Lower for longer. That’s been the Federal Reserve’s approach to interest rates for quite some time, but today the central bank indicated it will be holding the federal funds rate within its current 0-0.25% range through 2022.
In a statement accompanying its latest economic projections, the Fed said it expected to maintain that range “until it is confident that the economy has weathered recent events and is on track to achieve its maximum employment and price stability goals.”
“Recent events,” of course, refers to the coronavirus pandemic that “is causing tremendous human and economic hardship across the United States and around the world, inflecting “sharp declines in economic activity and a surge in job losses,” and is expected to continue to hurt the economy.
The Fed decision was unanimous, and its statement was nearly identical to one released at its late April meeting, but it did deviate somewhat, setting a floor for its purchases of Treasurys, and mortgage-backed and agency securities. The Fed noted it would increase its holdings of those securities “at least at the current pace to sustain smooth market functioning” and would “continue to offer large-scale overnight and term repurchase agreement operations.”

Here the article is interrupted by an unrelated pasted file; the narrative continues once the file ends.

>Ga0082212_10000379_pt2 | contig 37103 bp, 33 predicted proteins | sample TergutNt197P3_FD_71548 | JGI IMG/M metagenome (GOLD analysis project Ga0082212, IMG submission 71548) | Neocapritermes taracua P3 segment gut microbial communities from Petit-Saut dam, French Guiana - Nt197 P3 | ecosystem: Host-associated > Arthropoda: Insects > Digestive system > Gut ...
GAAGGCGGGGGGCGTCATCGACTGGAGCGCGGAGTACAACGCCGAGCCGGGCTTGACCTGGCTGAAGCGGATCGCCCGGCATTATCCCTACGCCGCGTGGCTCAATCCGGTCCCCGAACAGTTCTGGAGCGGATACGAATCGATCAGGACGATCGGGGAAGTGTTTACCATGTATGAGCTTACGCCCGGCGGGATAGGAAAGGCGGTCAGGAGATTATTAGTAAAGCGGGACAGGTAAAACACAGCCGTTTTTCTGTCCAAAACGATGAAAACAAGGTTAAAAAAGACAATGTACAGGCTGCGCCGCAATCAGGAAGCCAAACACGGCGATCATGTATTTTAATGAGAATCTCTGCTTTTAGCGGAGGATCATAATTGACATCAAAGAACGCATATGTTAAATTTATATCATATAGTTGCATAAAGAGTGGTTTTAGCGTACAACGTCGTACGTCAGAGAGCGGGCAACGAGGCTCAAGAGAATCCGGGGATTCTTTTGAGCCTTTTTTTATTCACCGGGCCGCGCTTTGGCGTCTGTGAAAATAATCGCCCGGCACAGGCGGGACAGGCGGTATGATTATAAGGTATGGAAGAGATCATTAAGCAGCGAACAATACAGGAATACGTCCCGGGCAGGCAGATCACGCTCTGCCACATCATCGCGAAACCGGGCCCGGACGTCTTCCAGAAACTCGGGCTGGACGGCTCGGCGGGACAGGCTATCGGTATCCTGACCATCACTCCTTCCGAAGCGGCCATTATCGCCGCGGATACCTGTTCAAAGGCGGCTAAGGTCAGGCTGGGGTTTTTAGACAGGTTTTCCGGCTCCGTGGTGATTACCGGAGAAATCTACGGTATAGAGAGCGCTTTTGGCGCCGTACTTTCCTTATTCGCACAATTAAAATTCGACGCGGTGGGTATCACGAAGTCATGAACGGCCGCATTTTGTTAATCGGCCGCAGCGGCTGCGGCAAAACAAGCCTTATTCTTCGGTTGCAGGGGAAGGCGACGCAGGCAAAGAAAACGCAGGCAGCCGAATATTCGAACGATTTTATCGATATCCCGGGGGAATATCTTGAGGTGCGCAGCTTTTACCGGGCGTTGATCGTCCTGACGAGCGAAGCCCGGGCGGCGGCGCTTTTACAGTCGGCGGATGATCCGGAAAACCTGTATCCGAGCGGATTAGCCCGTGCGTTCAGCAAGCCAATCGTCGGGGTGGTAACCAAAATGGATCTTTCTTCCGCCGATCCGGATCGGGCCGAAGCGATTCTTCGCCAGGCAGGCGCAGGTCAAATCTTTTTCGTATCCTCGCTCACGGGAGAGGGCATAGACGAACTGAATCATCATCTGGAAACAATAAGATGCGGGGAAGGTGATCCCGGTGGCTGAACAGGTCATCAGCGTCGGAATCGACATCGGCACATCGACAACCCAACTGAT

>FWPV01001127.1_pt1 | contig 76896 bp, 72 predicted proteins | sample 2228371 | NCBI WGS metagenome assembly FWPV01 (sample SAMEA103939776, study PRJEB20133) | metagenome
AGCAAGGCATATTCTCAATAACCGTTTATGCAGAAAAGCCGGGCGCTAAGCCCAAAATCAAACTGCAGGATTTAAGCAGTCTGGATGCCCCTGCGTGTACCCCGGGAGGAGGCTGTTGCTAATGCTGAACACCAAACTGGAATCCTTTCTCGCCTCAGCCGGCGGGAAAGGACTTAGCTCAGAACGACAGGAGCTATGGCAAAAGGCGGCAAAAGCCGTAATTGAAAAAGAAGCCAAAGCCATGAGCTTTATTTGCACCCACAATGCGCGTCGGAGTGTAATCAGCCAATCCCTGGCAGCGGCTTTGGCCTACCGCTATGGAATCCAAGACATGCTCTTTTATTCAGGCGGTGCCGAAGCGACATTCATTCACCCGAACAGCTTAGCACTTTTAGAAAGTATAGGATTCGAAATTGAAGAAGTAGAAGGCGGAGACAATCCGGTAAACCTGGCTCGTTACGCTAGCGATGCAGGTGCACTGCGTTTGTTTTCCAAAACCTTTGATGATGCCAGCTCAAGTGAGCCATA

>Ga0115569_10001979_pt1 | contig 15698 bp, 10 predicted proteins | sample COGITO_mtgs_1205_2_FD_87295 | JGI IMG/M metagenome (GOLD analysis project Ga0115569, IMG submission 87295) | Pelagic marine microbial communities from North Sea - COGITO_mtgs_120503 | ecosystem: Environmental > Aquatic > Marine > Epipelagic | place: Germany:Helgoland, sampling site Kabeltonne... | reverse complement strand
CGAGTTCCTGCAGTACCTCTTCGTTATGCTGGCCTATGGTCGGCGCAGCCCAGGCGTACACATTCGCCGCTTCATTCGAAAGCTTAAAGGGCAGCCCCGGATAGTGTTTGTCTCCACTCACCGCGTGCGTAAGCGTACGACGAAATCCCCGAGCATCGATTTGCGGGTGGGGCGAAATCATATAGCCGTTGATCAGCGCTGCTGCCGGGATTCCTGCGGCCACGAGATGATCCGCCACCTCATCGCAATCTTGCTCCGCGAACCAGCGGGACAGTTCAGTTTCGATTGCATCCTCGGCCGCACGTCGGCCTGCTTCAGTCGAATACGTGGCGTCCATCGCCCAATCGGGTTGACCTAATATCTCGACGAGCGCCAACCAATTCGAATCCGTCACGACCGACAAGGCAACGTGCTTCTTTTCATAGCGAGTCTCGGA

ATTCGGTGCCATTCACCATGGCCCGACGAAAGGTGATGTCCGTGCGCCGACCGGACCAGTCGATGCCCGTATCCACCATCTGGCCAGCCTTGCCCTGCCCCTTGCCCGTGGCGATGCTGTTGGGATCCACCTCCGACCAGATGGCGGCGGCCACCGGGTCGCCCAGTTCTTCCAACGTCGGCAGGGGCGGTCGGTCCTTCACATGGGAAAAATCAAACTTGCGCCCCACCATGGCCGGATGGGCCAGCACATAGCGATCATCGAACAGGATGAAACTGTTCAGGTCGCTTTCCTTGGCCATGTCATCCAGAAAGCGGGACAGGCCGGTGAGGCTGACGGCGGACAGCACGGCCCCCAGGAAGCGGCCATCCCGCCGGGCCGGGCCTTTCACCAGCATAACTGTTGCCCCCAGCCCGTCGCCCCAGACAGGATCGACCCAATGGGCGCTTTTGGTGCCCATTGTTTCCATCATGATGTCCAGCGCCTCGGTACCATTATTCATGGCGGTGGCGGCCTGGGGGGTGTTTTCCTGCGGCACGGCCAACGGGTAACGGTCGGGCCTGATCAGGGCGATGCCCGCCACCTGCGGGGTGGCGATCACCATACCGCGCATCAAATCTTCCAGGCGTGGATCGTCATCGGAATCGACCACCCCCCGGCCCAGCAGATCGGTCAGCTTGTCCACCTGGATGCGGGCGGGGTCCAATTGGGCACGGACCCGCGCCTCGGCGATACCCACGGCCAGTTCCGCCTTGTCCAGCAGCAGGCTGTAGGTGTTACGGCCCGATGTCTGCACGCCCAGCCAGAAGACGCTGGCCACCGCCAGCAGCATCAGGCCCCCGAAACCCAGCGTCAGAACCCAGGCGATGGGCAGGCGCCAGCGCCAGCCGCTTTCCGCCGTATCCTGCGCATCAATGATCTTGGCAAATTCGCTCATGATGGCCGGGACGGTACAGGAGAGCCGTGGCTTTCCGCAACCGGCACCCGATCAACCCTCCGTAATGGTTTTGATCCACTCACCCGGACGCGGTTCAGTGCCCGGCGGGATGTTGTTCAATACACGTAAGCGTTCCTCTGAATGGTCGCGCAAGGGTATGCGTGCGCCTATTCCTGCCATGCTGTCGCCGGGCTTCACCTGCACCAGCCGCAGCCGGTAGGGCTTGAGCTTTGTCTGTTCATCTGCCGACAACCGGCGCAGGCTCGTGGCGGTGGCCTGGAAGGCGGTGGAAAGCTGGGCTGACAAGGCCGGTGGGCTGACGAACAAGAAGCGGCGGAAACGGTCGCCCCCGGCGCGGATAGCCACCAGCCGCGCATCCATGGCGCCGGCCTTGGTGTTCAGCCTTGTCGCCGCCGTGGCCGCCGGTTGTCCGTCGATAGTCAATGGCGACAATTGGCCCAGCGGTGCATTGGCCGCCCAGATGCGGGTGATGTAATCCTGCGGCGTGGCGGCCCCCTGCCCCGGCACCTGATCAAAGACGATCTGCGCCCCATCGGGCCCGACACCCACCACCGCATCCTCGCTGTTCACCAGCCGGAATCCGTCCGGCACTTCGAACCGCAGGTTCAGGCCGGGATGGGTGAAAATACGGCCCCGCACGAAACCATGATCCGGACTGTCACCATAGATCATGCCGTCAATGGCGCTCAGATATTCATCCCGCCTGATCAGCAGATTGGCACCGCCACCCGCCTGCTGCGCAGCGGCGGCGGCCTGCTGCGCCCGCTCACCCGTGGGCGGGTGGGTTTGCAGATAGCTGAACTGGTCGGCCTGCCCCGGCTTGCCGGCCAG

In its economic projections, based on those of individual Fed board members and Fed bank presidents, the Fed projected a median outlook for real GDP of -6.5% this year followed by growth of 5% and 3.5% in the next two years, respectively. Unemployment was projected at a median 9.3% in 2020, falling to 6.5% in 2021 and 5.5% in 2022. Core PCE inflation was projected at 1.9% this year and 2% for the following two years.
These projections “underscore that Fed will be keeping pedal to the medal for the foreseeable future, certainly through the end of this year,” said Kevin Flanagan, head of fixed income strategy at WisdomTree.
That commitment “is a modest positive for stocks and a negative for the dollar,” said Jeffrey Kleintop, chief global investment strategist at Charles Schwab & Co. The Fed sees ”lingering weakness in the economy,” yet its 9.3% year-end unemployment rate projection is “significantly lower than the current 13.3% (and in the single digits),” said Kleintop.